As we begin this series of word-studies, let me remind you of the perspective from which all this work is undertaken. My serious study of the New Testament was motivated by having been invited to “come and see” a supremely attractive way of life, introduced, advocated, and empowered by the Lord Jesus Christ. The invitation to participate in the Kingdom that he described and demonstrated was irresistible — and the more I learned, the more I wanted to be a part of it. My search has been two-fold: (1) for instructions in experiencing that Life, and (2) for folks with whom to share it.
Consequently, I have resonated with the intensely practical tone of the New Testament. I see the Lord Jesus and his followers outlining and modeling the way people were originally created (and are presently being re-created) to relate and interact. Neither they nor I place any value on high-flown speculation or complicated theories. The “demonstration project” in which (Ephesians 3:10) whatever “rulers and powers” may exist in heaven or on earth, are enabled to see the wisdom and love of God, is not an intricately argued philosophical or theological system, but the manifestation among us of his gracious gift of Resurrection Life!
Therefore, a good place to start seems to be with the concept of “faith”/faithfulness, since one’s understanding of “pistis” and its related words will color his perspective on virtually everything else. Understanding the meaning of this concept must include the noun, verb, and adjectival forms: pistis, pisteuo, and pistos.
First, look up “faith” in Young’s concordance. Scan quickly down the column of references, and notice that not one makes any reference to an “intellectual assent to a list of statements or propositions” about the nature, history, or purposes of God. Historically and linguistically, pistis has nothing theoretical about it at all. The classical writers used it to describe trust or trustworthiness, loyalty, confidence and honesty. It was also a term used in politics, of a treaty, an exchange of assurances, of political protection or safety granted in exchange for submission. In economics, it referred to good credit, a guarantee, pledge, or security deposit!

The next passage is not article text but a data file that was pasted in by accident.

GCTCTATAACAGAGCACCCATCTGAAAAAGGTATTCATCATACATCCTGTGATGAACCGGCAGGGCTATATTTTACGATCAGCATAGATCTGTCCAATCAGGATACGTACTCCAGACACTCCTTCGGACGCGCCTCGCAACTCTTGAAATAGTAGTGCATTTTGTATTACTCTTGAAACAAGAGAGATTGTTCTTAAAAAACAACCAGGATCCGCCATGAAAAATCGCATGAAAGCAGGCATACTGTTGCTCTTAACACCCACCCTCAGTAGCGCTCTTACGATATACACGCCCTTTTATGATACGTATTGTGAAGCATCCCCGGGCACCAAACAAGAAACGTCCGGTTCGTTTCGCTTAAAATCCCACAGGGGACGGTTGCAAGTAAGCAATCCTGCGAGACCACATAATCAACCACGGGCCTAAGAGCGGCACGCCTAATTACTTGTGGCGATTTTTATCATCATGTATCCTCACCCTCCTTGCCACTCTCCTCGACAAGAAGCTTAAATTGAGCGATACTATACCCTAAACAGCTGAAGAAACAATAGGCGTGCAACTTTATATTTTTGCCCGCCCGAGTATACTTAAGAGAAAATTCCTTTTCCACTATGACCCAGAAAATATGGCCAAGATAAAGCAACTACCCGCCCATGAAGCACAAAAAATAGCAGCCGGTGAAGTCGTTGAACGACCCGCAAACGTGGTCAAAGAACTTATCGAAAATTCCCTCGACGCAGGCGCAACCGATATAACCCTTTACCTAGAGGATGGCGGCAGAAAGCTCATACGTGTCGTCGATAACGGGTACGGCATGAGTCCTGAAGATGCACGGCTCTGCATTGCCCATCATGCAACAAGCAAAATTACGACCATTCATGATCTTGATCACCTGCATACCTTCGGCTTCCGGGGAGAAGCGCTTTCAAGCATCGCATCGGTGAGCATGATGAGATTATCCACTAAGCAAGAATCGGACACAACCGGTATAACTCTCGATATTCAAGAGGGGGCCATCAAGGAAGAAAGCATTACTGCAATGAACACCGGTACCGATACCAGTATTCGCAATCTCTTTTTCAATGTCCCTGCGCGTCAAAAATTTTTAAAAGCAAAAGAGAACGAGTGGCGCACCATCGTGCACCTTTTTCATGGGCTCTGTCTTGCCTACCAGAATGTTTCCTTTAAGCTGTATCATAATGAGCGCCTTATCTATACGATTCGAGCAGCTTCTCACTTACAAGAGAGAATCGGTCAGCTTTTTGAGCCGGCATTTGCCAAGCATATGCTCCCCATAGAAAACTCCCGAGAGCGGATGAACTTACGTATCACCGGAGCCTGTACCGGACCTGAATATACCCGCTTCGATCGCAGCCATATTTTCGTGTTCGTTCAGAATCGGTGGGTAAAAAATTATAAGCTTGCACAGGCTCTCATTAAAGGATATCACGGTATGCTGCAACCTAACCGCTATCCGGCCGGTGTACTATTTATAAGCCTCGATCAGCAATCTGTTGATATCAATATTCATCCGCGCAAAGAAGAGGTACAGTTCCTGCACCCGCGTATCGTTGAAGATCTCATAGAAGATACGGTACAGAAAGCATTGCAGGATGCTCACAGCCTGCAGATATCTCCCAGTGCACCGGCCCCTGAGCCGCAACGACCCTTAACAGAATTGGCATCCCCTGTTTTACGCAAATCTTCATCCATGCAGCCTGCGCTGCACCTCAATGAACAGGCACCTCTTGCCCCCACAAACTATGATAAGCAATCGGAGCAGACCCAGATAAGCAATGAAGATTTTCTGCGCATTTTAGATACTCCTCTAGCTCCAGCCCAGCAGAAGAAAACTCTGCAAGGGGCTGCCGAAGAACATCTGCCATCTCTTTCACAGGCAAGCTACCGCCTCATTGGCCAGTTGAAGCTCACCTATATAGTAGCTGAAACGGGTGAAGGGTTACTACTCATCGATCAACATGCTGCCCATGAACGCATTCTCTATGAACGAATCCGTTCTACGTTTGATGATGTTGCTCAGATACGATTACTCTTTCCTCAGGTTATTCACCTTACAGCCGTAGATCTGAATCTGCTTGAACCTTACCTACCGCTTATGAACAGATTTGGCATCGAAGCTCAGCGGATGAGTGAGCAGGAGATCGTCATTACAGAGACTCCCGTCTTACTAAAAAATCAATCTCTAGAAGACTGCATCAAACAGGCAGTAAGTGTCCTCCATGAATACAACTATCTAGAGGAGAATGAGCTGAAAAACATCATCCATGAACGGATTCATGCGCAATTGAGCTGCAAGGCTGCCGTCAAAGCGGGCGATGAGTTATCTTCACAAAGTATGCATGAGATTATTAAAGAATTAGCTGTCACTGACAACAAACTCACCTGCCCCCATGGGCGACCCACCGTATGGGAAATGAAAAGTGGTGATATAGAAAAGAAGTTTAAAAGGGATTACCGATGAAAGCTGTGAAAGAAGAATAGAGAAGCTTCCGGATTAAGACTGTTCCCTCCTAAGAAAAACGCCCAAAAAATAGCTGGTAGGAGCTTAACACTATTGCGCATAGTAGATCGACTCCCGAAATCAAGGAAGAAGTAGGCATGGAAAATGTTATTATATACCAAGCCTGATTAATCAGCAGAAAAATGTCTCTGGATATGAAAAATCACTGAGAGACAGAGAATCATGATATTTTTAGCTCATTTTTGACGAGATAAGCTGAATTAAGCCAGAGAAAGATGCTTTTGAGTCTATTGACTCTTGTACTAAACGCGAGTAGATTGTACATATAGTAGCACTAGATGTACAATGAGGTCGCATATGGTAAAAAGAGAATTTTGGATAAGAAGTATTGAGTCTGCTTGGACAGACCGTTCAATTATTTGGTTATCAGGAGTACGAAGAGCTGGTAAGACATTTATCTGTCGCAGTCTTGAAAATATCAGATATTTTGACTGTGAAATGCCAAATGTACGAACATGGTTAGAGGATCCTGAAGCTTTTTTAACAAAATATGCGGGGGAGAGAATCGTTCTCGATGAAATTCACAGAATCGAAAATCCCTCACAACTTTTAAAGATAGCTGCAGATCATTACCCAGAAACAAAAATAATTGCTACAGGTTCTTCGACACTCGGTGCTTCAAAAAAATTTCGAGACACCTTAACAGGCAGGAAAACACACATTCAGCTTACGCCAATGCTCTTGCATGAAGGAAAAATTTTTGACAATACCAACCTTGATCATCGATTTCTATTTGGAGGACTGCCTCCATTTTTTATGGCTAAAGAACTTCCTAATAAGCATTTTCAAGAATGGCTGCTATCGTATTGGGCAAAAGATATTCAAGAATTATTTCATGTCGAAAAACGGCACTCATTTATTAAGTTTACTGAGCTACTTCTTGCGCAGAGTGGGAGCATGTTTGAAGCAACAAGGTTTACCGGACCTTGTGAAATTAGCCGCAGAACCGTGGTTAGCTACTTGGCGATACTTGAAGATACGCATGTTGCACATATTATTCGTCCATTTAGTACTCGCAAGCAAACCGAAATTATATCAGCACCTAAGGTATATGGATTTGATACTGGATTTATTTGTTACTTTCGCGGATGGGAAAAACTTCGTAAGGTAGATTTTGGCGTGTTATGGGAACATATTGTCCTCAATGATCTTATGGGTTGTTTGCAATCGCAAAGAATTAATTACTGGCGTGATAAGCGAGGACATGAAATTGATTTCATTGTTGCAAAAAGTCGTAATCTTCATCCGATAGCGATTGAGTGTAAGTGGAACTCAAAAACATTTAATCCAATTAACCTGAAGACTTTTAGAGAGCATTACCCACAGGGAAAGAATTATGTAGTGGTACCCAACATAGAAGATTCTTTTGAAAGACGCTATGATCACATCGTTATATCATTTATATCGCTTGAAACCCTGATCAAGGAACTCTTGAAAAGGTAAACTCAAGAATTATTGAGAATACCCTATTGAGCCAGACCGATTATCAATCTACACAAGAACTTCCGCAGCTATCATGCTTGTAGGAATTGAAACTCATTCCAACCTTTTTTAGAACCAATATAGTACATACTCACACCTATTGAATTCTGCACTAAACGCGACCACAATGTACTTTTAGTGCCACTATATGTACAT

This fits well with the definition provided in Hebrews 11:1, which speaks of “substance” and “evidence”, both courtroom terms. If a case lacks “substance” it is thrown out of court. “Evidence” is confined to information actually seen or experienced by a witness, or it is not accepted.
The writer then turns to a list of individuals, in each case citing the demonstration of their faithfulness to the call of God. Abraham, for example, did not deliver a sermon about the nature of God — he simply followed instructions. God said “Go” and he went, without having the slightest idea of where he was going (Heb.11:8). Proceeding down the list, notice that the pattern of following instructions is common to all.
Not a word is said about what they “thought” or “believed” about what was going on. They simply followed orders. Careful note is taken that it did not “all turn out ok” for everyone. Commendable faithfulness does not guarantee one’s safety or prosperity!